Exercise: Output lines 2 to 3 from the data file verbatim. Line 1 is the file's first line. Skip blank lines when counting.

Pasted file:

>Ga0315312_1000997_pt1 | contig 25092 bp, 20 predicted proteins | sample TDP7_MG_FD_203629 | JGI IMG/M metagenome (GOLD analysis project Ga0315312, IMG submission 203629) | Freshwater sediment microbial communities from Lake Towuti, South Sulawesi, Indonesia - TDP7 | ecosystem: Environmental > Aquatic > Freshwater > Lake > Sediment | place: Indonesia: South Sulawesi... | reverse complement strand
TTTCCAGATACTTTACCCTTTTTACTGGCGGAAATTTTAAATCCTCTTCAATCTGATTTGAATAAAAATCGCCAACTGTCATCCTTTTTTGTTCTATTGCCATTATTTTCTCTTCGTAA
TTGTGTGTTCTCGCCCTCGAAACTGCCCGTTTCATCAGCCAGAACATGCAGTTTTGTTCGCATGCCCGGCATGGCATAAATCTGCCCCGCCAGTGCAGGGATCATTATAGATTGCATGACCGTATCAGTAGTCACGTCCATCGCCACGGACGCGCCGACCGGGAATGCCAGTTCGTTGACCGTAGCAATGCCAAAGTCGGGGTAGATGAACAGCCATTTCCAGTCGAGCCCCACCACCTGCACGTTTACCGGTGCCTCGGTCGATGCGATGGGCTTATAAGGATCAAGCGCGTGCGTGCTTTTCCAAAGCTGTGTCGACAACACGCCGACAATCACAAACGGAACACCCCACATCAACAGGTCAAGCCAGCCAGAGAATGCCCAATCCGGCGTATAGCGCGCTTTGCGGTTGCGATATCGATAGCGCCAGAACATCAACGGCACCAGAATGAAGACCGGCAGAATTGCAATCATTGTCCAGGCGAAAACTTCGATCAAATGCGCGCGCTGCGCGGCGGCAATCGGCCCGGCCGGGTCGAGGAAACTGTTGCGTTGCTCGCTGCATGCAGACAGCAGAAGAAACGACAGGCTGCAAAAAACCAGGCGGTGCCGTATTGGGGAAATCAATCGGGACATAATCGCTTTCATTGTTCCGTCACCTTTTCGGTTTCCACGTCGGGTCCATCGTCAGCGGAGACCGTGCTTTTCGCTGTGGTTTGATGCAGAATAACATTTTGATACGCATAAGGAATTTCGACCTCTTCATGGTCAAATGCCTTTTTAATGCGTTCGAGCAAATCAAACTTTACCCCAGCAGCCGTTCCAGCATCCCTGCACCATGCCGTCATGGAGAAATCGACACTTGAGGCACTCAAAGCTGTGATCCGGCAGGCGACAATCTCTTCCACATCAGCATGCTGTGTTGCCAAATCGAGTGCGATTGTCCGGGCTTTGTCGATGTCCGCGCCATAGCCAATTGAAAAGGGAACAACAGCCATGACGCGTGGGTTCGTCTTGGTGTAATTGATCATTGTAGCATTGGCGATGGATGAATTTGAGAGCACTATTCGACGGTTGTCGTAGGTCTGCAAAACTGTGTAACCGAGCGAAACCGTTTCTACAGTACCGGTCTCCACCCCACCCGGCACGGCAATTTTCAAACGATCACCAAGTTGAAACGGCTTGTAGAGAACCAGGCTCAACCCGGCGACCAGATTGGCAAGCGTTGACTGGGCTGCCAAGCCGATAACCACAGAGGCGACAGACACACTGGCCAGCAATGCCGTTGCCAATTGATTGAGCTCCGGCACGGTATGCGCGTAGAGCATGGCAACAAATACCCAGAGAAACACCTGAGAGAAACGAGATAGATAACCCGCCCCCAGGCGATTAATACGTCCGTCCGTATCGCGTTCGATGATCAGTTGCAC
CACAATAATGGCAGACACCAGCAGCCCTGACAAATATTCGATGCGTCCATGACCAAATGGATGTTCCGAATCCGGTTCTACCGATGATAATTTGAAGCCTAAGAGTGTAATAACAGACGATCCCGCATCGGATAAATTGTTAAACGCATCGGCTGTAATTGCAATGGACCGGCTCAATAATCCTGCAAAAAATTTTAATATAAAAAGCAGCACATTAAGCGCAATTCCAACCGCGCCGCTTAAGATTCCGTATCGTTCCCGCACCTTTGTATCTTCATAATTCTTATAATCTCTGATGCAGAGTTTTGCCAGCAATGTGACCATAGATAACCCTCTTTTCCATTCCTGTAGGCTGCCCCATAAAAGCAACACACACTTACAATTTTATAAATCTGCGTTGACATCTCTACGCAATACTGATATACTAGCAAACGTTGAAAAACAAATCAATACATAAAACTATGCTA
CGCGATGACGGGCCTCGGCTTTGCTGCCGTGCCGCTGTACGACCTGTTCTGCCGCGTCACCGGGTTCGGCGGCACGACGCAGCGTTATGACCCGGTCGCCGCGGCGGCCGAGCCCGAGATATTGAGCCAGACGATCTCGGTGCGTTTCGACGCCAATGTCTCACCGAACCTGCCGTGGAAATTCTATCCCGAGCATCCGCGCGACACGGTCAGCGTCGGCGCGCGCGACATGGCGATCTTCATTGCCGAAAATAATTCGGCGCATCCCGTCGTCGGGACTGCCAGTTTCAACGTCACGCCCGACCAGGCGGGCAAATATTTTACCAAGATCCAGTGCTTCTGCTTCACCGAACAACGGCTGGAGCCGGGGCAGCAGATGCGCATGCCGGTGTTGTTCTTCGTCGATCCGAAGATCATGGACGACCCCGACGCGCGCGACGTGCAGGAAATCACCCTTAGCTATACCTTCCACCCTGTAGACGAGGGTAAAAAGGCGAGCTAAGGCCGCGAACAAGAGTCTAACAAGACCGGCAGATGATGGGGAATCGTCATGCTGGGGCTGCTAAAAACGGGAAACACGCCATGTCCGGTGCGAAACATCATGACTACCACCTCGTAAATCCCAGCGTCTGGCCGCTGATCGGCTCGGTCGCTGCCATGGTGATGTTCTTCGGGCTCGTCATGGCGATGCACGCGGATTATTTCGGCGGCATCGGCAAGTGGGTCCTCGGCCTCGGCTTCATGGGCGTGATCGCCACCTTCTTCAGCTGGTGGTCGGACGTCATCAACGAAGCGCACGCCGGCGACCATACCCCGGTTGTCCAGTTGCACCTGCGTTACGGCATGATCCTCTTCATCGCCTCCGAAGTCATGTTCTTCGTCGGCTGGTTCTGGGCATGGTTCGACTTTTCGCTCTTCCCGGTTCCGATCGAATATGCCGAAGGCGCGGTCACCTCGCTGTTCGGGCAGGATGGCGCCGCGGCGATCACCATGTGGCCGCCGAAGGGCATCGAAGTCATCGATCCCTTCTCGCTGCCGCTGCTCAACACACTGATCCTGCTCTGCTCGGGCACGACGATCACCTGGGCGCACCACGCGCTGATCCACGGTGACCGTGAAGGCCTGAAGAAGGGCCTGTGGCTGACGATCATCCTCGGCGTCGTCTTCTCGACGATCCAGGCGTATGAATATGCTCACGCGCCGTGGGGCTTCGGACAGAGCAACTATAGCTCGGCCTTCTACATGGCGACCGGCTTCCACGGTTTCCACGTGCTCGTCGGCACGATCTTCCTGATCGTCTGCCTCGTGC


TTTCCAGATACTTTACCCTTTTTACTGGCGGAAATTTTAAATCCTCTTCAATCTGATTTGAATAAAAATCGCCAACTGTCATCCTTTTTTGTTCTATTGCCATTATTTTCTCTTCGTAA
TTGTGTGTTCTCGCCCTCGAAACTGCCCGTTTCATCAGCCAGAACATGCAGTTTTGTTCGCATGCCCGGCATGGCATAAATCTGCCCCGCCAGTGCAGGGATCATTATAGATTGCATGACCGTATCAGTAGTCACGTCCATCGCCACGGACGCGCCGACCGGGAATGCCAGTTCGTTGACCGTAGCAATGCCAAAGTCGGGGTAGATGAACAGCCATTTCCAGTCGAGCCCCACCACCTGCACGTTTACCGGTGCCTCGGTCGATGCGATGGGCTTATAAGGATCAAGCGCGTGCGTGCTTTTCCAAAGCTGTGTCGACAACACGCCGACAATCACAAACGGAACACCCCACATCAACAGGTCAAGCCAGCCAGAGAATGCCCAATCCGGCGTATAGCGCGCTTTGCGGTTGCGATATCGATAGCGCCAGAACATCAACGGCACCAGAATGAAGACCGGCAGAATTGCAATCATTGTCCAGGCGAAAACTTCGATCAAATGCGCGCGCTGCGCGGCGGCAATCGGCCCGGCCGGGTCGAGGAAACTGTTGCGTTGCTCGCTGCATGCAGACAGCAGAAGAAACGACAGGCTGCAAAAAACCAGGCGGTGCCGTATTGGGGAAATCAATCGGGACATAATCGCTTTCATTGTTCCGTCACCTTTTCGGTTTCCACGTCGGGTCCATCGTCAGCGGAGACCGTGCTTTTCGCTGTGGTTTGATGCAGAATAACATTTTGATACGCATAAGGAATTTCGACCTCTTCATGGTCAAATGCCTTTTTAATGCGTTCGAGCAAATCAAACTTTACCCCAGCAGCCGTTCCAGCATCCCTGCACCATGCCGTCATGGAGAAATCGACACTTGAGGCACTCAAAGCTGTGATCCGGCAGGCGACAATCTCTTCCACATCAGCATGCTGTGTTGCCAAATCGAGTGCGATTGTCCGGGCTTTGTCGATGTCCGCGCCATAGCCAATTGAAAAGGGAACAACAGCCATGACGCGTGGGTTCGTCTTGGTGTAATTGATCATTGTAGCATTGGCGATGGATGAATTTGAGAGCACTATTCGACGGTTGTCGTAGGTCTGCAAAACTGTGTAACCGAGCGAAACCGTTTCTACAGTACCGGTCTCCACCCCACCCGGCACGGCAATTTTCAAACGATCACCAAGTTGAAACGGCTTGTAGAGAACCAGGCTCAACCCGGCGACCAGATTGGCAAGCGTTGACTGGGCTGCCAAGCCGATAACCACAGAGGCGACAGACACACTGGCCAGCAATGCCGTTGCCAATTGATTGAGCTCCGGCACGGTATGCGCGTAGAGCATGGCAACAAATACCCAGAGAAACACCTGAGAGAAACGAGATAGATAACCCGCCCCCAGGCGATTAATACGTCCGTCCGTATCGCGTTCGATGATCAGTTGCAC